The high rate of irrigation decreased foliar nitrogen (N) of Picea pungens and Pinus strobus compared with trees at the low irrigation rate (Table 4). Mean foliar N concentration of the Picea pungens was 3.5% with the low irrigation rate and 2.5% with the high irrigation rate. Mean foliar N of Pinus strobus was 2.3% and 1.8% under low and high irrigation rates, respectively. Irrigation rate did not affect foliar N of Abies fraseri or Picea glauca, and foliar N was unaffected by cyclic irrigation for all species.

Table 4.

Mean end-of-season 2009 nitrogen concentration (%; ± se) of foliar samples from four coniferous tree species grown under varying combinations of irrigation rate and daily cycle frequency, Michigan State University Horticulture Teaching and Research, East Lansing, MI.

Table 4.

Discussion

We hypothesized that cyclic irrigation would increase growth compared with once-daily applications of the same total water volume and that less water could be used to achieve this growth. Cyclic irrigation increased relative height and caliper growth of Pinus strobus (Table 2). This growth increase associated with cyclic irrigation is consistent with previous nursery studies testing cyclic irrigation (Beeson, 1992; Beeson and Haydu, 1995; Fain et al., 1999; Haydu and Beeson, 1997; Ruter, 1998; Witmer, 2000). Counter to our hypothesis, however, cyclic irrigation did not increase relative height or caliper growth in three other species investigated. The inconsistencies between our results and previous studies may reflect the fact that many studies on cyclic irrigation have largely been conducted on deciduous trees and shrubs under generally warmer conditions in the southern United States. In 2009, Michigan experienced its sixth coolest summer on record since 1895. More importantly, the period from June to Aug. 2009 was the fifth coolest ever recorded for this period (National Oceanic and Atmospheric Association, 2009).

Except for Picea glauca, irrigation rate had relatively little effect on relative height growth (Table 2). This is in agreement with numerous studies, which have demonstrated equal or superior growth rates of woody ornamental crops at reduced irrigation volumes (Groves et al., 1998; Haydu and Beeson, 1997; Martin et al., 1989; Roberts and Schnipke, 1987). For example, Warsaw et al. (2009) found that deficit irrigation (replacing 75% of daily water use on 1 or 2 consecutive days) reduced water use of woody ornamental shrubs in 10-L containers by 6% to 75% without affecting plant growth.

Previous studies testing cyclic irrigation on broadleaf woody ornamentals have attributed the resulting increase in growth to cumulative reductions in midday water stress (Beeson, 1992) and subsequent maintenance of gS (greater gwv), therefore increasing net photosynthesis (Warren and Bilderback, 2002). Based on this theory, we expected that applying a pulse of irrigation in the afternoon would dampen the midday fluctuations of gas exchange; however, gas exchange data generally indicated similar midday gwv values regardless of irrigation cycle frequency (Fig. 2). The lack of a consistent effect of cyclic irrigation may be related to several factors. First, weather patterns in Michigan are generally cooler than in southern U.S. states such as Alabama, Florida, Georgia, and North Carolina, where most similar studies have been conducted. Second, conifers often have lower rates of water use than similarly sized deciduous trees or shrubs. Empirical models predict that conifers are more drought-tolerant than broadleaf trees and shrubs as a result of their lower osmotic potential, sunken stomata, and lignified guard cell walls (Gao et al., 2002). This may explain the relative unresponsiveness of conifers in our study to cyclic water applications compared with broadleaf trees and shrubs in previous studies.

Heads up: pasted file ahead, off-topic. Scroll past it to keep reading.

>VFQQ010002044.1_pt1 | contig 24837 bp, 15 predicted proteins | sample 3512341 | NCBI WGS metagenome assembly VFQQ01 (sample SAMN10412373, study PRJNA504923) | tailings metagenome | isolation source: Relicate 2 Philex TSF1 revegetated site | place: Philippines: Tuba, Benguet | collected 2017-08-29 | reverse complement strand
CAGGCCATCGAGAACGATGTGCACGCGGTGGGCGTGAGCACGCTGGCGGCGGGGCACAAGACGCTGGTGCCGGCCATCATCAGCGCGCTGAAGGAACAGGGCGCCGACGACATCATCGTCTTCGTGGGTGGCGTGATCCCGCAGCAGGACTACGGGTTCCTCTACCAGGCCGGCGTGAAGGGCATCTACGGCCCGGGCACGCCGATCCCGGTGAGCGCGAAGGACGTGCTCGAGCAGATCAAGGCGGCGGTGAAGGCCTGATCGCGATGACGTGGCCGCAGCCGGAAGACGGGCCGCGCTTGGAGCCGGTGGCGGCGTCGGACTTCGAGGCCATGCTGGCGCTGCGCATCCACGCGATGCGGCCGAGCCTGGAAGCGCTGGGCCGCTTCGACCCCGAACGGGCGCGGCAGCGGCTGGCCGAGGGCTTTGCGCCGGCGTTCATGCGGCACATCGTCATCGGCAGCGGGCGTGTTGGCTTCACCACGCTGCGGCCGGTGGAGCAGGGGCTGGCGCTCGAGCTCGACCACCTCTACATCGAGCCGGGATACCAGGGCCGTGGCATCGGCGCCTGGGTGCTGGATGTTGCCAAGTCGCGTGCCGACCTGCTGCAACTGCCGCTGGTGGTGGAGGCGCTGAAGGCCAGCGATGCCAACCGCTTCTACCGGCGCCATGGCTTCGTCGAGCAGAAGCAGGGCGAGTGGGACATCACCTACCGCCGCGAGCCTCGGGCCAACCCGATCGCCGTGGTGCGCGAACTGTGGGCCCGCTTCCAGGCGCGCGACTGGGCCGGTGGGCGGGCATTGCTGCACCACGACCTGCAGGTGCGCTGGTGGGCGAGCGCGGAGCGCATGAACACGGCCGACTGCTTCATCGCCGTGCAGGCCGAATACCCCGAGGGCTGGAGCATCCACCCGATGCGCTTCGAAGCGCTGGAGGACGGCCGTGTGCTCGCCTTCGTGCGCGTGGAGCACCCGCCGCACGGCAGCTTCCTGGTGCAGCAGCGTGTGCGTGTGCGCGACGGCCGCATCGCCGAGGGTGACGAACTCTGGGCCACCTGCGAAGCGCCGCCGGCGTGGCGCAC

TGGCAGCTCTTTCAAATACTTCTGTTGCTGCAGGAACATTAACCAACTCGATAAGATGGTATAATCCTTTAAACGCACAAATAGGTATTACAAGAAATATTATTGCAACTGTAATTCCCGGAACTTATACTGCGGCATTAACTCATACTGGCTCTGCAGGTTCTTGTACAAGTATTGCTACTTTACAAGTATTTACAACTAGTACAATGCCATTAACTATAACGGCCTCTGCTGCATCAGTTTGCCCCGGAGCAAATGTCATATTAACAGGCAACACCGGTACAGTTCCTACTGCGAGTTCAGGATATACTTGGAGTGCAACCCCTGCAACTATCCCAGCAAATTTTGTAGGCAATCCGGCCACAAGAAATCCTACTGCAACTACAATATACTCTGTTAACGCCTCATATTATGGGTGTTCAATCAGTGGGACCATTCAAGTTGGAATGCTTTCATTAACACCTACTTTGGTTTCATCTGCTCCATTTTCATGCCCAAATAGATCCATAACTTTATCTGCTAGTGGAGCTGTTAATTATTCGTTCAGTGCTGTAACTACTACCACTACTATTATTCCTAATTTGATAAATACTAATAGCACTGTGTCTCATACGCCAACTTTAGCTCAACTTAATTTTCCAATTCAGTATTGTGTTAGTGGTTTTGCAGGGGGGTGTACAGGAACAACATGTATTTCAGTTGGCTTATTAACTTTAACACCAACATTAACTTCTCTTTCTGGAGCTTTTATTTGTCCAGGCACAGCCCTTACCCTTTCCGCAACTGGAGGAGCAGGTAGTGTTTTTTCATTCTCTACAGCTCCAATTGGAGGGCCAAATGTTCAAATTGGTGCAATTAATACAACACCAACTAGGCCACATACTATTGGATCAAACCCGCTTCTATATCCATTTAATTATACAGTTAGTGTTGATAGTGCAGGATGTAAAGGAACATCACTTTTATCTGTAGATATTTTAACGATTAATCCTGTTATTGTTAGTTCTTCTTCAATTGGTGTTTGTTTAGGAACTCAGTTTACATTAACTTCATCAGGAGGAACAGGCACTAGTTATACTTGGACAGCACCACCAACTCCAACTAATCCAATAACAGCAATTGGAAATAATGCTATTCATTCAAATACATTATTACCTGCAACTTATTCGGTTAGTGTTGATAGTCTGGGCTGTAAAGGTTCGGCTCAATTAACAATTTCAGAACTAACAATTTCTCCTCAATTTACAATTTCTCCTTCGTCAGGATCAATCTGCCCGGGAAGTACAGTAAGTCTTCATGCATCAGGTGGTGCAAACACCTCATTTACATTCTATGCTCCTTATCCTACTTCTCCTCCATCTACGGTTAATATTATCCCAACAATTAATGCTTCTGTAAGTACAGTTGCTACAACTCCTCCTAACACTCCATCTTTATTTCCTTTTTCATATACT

Carbon isotope discrimination responses to irrigation were generally more consistent than growth or gas exchange responses and suggest that daily irrigation rate is more important than the number of irrigation cycles per day. The increase in Δ13C, which we observed in response to irrigation rate, indicates that the high irrigation rate improved the water status of some species (Fig. 4). Water stress may potentially decrease Δ13C by altering intercellular CO2 through changes in photosynthesis, gS, or both (Farquhar et al., 1989). In the present study, variation in Δ13C appears to be more tightly coupled with gwv than A. Leaf and wood Δ13C values of trees receiving the high irrigation rate were equal to or exceeded those of trees receiving the low irrigation rate (Figs. 4 and 5), whereas foliar N concentrations were similar to or reduced by the high irrigation rate. Foliar N can be used as a surrogate for carboxylation capacity (Adams and Kolb, 2004; Field and Mooney, 1986). These contrasting responses indicate that reduced carboxylation capacity resulting from reduced foliar N at high irrigation rates was not a factor affecting Δ13C of trees. Thus, we speculate that gwv must be limiting assimilation of 13C into plant tissue.

Water use efficiency based on gas exchange measurements is highly variable because it is a function of the relationship between A and gwv and is only a snapshot of plant functions at one time. Carbon isotope discrimination may provide a more accurate and sensitive depiction of plant stress, because the 13C isotopic signature is integrated over the entire duration of tissue formation (Farquhar et al., 1989). In the case of needle tissue, conifers at this location produce most of their needle growth from May through July. Diameter growth, in contrast, may continue into October if weather is sufficiently warm. This longer period of integration of the 13C signal may explain why we were able to identify more irrigation effects from wood samples than tissue samples (Figs. 4 and 5). Nevertheless, Δ13C was highly correlated and differed by ≈2%, which is consistent with similar samples of conifers (Zhang and Cregg, 2005).